Google strengthens its Cloud Platform with 20 new security updates; here is a snapshot of what to expect.
Increasing security, whether it is across Cloud or IoT devices, has been a focus in the technology industry. Now Google has unveiled new measures for secure data.
The tech giant has revealed a suite of measures, including 20 new security updates, across the Google Cloud portfolio. These aim to help businesses build a secure environment to migrate more workloads into the cloud, as well as giving them more control over the environment.
Google has said that many of the features will be on by default, with users not having to do anything to enable the new updates. Areas that have been updated include the basics such as Gmail, Calendar and Drive as well as some swanky new security updates elsewhere.
Within the Google Cloud Platform, the tech giant revealed new VPC Service Controls, which act like a firewall for API-based services to help prevent unauthorised data transfer from the cloud services as a result of data breaches.
“With this managed service, enterprises can configure private communication between cloud resources and hybrid VPC networks. By expanding perimeter security from on-premise networks to data stored in GCP services, enterprises can feel confident running sensitive data workloads in the cloud,” Gerhard Eschelbeck, Vice President of Security & Privacy at Google, said in a blog post.
The second area includes a new Cloud Security Command Centre, which will better protect applications in the cloud. Google’s new feature will benefit businesses because it easily gather data, identify threats and acts on them accordingly before they lead to damage to the business. The centre gives users a consolidated vision into their cloud assets, so that workers can quickly understand the projects they have, where data is located and how firewall rules are configured.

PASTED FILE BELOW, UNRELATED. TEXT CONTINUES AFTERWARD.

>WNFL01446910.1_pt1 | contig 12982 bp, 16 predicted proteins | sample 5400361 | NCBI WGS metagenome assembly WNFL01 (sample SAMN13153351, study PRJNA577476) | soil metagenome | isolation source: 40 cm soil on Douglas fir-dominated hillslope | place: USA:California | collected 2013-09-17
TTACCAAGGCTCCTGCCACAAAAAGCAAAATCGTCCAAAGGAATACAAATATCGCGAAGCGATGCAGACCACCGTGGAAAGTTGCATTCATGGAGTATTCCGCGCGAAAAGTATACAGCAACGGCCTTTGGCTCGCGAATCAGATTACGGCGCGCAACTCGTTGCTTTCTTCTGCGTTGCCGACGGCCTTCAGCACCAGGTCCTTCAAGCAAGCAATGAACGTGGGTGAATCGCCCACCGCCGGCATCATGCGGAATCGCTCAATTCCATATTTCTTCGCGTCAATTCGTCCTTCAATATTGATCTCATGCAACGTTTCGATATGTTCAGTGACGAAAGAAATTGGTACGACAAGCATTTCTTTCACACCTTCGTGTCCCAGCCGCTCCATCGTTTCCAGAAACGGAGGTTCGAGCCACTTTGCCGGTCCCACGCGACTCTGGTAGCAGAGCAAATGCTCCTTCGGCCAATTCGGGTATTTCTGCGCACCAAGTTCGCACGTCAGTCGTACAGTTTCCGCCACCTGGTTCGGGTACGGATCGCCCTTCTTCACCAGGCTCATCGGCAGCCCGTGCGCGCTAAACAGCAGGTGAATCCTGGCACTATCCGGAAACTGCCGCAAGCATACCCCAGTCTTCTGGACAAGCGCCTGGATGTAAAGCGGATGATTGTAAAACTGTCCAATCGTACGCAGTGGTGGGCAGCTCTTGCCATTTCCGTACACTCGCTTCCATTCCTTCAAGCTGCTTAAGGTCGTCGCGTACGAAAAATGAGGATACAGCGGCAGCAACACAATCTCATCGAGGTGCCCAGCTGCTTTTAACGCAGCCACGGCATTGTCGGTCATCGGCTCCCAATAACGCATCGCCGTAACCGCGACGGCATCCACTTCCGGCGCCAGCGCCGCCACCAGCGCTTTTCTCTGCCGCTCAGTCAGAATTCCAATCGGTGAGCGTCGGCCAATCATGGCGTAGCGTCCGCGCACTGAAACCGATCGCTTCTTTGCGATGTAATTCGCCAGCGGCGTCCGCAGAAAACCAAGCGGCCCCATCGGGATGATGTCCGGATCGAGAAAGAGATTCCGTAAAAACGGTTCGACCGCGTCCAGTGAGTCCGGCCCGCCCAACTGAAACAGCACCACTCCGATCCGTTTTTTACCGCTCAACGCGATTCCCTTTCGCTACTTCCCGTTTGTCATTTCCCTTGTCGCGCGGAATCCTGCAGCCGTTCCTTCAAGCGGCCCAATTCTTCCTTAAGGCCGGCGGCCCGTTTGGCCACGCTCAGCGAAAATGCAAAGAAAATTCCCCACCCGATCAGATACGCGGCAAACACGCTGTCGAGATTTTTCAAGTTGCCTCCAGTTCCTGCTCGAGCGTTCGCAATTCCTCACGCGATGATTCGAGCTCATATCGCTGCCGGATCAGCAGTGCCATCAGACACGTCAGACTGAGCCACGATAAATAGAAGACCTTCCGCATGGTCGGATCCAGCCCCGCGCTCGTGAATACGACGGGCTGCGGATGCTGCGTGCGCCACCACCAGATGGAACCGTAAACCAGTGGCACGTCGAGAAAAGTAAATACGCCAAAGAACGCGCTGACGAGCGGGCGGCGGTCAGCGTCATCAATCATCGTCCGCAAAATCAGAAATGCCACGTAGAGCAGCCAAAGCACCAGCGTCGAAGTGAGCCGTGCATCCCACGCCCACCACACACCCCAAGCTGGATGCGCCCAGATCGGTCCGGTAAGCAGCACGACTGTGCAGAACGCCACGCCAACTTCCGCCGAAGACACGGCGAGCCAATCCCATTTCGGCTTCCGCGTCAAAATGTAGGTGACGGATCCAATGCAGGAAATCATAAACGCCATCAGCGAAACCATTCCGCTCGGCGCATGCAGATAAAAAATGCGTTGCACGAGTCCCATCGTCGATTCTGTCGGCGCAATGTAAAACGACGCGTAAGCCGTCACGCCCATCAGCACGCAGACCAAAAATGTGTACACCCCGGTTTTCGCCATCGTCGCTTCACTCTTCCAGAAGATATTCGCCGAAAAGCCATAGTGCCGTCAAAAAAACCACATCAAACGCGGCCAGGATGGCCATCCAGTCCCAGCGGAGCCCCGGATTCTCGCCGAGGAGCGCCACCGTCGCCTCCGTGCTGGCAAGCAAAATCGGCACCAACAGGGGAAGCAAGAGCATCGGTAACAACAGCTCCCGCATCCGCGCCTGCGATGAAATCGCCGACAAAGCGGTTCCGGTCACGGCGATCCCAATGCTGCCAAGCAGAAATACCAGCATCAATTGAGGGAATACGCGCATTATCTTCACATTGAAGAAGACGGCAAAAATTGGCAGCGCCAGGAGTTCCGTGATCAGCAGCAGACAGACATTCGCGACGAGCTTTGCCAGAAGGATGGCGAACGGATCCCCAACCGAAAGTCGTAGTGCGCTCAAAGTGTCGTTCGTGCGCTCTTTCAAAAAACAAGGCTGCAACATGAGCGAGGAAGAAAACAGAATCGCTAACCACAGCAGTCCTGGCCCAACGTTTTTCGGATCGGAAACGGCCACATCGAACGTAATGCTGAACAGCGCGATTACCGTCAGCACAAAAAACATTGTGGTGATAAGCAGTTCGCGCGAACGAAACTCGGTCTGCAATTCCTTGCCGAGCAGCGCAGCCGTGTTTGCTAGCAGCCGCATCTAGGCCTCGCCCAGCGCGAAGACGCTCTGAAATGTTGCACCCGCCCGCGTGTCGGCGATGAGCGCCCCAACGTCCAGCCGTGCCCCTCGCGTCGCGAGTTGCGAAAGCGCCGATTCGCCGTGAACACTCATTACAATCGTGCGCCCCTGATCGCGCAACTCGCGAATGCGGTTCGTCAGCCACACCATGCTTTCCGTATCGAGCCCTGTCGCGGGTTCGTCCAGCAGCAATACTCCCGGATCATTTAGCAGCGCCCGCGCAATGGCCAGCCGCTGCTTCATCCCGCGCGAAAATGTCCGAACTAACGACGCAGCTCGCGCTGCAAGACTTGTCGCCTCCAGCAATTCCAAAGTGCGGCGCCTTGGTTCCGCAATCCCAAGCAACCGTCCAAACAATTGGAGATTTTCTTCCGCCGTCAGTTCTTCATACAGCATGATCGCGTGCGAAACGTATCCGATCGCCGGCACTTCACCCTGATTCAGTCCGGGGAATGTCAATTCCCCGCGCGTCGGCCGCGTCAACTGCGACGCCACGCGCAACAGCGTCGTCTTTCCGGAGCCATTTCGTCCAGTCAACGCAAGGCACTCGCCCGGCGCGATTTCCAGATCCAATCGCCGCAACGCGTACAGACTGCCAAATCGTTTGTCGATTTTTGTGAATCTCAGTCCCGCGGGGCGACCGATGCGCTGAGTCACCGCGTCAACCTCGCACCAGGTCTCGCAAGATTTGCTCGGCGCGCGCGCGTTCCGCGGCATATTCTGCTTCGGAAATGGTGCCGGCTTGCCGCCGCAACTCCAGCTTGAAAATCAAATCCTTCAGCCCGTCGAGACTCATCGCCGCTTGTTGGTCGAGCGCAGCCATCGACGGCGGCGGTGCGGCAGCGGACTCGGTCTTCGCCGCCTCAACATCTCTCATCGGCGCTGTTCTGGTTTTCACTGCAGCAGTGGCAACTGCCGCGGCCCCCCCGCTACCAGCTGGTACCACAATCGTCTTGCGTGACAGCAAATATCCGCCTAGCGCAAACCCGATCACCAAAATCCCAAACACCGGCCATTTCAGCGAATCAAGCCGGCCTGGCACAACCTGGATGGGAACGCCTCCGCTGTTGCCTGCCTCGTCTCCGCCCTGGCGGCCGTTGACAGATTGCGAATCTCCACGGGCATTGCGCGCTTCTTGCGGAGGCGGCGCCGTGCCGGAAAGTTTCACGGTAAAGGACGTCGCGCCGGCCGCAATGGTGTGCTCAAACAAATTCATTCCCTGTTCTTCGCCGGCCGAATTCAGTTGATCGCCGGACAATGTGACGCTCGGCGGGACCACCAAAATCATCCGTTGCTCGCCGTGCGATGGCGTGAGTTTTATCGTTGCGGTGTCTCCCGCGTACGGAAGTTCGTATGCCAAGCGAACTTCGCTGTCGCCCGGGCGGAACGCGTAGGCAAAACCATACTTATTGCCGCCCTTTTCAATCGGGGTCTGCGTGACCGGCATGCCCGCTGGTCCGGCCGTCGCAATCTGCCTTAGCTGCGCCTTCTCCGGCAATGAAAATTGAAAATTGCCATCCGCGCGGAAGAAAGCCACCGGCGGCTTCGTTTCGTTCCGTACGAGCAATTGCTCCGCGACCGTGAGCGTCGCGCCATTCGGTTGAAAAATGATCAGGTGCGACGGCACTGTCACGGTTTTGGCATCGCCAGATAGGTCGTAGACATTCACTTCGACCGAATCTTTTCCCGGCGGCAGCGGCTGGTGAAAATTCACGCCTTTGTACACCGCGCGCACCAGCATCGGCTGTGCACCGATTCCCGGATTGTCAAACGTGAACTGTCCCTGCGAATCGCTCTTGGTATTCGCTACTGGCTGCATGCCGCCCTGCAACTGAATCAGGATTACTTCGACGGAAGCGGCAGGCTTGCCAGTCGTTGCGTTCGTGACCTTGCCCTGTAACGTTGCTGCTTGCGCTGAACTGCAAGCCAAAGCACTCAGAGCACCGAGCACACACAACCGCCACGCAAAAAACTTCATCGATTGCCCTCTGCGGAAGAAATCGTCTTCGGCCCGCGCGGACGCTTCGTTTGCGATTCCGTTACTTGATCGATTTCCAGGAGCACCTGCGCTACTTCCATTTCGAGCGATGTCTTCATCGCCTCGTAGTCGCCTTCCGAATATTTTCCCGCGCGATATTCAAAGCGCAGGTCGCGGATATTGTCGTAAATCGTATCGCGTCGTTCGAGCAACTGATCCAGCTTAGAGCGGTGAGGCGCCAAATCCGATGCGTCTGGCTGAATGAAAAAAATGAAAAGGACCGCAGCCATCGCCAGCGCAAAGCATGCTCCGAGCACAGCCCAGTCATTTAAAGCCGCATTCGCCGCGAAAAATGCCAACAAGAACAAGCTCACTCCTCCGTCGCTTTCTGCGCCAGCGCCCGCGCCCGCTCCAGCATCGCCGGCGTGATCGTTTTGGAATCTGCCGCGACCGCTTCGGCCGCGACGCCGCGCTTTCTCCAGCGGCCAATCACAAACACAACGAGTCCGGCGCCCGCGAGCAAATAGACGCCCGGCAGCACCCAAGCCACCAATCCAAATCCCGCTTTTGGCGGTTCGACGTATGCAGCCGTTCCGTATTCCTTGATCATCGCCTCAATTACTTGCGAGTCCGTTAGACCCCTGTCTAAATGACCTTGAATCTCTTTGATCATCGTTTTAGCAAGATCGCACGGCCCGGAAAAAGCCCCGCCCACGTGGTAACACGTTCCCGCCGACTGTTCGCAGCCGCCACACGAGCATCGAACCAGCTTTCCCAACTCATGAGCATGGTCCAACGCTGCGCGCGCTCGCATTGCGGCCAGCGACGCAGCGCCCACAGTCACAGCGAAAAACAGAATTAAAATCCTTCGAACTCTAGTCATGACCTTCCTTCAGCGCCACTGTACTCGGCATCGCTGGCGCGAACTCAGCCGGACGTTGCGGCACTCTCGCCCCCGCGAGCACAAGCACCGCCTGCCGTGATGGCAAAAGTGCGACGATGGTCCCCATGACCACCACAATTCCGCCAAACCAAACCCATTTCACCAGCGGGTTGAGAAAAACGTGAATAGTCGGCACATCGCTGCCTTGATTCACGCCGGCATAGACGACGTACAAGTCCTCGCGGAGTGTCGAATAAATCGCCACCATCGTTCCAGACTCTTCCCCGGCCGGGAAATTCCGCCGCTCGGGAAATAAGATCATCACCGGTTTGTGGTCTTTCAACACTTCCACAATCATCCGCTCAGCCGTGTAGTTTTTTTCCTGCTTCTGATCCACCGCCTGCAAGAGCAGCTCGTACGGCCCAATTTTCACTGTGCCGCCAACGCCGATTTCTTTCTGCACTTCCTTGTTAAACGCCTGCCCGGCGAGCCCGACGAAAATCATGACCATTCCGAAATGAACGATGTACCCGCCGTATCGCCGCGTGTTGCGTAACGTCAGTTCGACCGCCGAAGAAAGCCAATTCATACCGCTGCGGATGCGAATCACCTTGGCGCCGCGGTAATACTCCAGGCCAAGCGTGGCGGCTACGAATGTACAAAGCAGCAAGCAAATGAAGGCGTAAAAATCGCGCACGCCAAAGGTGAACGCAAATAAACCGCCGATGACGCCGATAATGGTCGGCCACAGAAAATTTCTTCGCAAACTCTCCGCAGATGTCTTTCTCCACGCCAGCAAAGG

An important element to the security additions is Google’s ethos of being open. As the due date for GDPR looms, this is of the utmost importance to all businesses today. Therefore, Google has announced the new tool, Access Transparency. This develops an audit log of Google’s support teams access, displaying what, where, when and why admins have made changing on the projects.
“Access Transparency offers an immutable audit trail of actions taken by Google engineers and support whenever they interact with your content on GCP,” Eschelbeck said. “Access Transparency builds on our already robust controls that restrict Google administrator activity to actions only with valid business justifications, such as responding to a specific ticket our customers have initiated or recovering from an outage.”
The most common threat to businesses is the basics of not identifying an intruder or malicious note. Google has an answer to this too, applying machine learning to help identify what could be a phishing attack.
Examples such as automatically alerting users of emails from untrusted senders, or warning against spoof employee names are enhancements to the security. Additionally, Google is offering enhanced protection against spear phishing attacks by flagging unauthenticated emails as well as scanning images and expanding URLs to detect malicious links.
“Businesses’ path to cloud adoption relies heavily on trust; CEOs and CIOs need to feel comfortable that they are gaining significant benefit from the cloud without giving up control,” Doug Cahill, Senior Analyst at ESG, said. “With these announcements, Google Cloud is continuing to provide more control and insight to customers—and commendable visibility into administrative activity within their cloud environments through Access Transparency—while offering them the peace of mind that many of the fundamental aspects of security are taken care of and constantly evolving along with the threat landscape.”